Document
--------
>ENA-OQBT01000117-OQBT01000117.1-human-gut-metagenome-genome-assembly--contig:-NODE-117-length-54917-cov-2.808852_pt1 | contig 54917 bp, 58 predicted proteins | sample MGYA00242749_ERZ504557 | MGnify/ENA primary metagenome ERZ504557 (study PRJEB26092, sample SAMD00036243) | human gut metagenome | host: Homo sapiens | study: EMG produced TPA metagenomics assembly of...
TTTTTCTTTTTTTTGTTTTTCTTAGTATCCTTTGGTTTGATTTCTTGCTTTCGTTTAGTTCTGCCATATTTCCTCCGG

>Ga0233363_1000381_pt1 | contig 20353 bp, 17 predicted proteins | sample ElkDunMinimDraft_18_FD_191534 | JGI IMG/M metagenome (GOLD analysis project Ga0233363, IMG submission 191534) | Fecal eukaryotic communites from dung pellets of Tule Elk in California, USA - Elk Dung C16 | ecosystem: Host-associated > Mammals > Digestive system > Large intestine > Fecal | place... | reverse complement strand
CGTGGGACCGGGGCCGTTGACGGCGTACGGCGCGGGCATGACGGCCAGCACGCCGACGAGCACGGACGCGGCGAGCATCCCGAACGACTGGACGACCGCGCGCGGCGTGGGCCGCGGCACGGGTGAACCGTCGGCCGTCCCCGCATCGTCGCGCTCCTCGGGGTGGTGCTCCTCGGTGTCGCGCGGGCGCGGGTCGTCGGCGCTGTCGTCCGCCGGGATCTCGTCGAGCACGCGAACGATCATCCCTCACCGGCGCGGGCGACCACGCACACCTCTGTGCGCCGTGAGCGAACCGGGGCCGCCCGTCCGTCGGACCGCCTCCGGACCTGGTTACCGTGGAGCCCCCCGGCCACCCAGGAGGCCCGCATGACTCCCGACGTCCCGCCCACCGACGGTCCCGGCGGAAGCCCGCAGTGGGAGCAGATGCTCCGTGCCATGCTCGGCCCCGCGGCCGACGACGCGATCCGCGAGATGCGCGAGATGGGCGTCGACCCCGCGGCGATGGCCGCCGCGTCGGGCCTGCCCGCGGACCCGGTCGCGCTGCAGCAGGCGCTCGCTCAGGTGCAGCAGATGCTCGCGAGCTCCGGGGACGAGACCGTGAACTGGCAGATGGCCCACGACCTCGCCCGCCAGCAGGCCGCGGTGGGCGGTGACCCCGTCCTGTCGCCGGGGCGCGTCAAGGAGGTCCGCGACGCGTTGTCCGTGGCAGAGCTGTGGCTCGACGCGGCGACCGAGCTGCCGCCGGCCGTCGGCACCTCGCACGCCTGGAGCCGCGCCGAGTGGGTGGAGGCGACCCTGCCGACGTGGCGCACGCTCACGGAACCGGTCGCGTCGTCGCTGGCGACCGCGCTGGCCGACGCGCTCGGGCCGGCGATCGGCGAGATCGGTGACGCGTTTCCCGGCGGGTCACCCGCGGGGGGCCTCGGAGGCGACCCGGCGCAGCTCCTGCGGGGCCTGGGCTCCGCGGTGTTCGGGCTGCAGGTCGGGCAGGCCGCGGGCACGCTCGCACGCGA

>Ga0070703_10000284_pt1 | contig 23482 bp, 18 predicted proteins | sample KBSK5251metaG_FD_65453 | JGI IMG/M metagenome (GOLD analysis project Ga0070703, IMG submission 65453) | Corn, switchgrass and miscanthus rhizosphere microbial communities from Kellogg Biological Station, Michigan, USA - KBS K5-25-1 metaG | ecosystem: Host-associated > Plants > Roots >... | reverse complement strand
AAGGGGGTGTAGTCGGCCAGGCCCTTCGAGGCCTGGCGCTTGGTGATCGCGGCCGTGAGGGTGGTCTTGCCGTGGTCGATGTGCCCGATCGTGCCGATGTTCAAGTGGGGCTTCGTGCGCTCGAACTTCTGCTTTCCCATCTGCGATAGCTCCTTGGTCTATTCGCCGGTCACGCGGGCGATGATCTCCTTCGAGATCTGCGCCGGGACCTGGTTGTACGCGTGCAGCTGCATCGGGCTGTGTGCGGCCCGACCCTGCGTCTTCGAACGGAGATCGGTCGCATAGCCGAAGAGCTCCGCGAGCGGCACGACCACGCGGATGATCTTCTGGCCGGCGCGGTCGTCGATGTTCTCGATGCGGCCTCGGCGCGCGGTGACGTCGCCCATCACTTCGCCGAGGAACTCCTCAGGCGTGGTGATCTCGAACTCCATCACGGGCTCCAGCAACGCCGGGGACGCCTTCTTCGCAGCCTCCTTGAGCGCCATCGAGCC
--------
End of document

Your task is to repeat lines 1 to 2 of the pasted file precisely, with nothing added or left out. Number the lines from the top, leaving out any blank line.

>ENA-OQBT01000117-OQBT01000117.1-human-gut-metagenome-genome-assembly--contig:-NODE-117-length-54917-cov-2.808852_pt1 | contig 54917 bp, 58 predicted proteins | sample MGYA00242749_ERZ504557 | MGnify/ENA primary metagenome ERZ504557 (study PRJEB26092, sample SAMD00036243) | human gut metagenome | host: Homo sapiens | study: EMG produced TPA metagenomics assembly of...
TTTTTCTTTTTTTTGTTTTTCTTAGTATCCTTTGGTTTGATTTCTTGCTTTCGTTTAGTTCTGCCATATTTCCTCCGG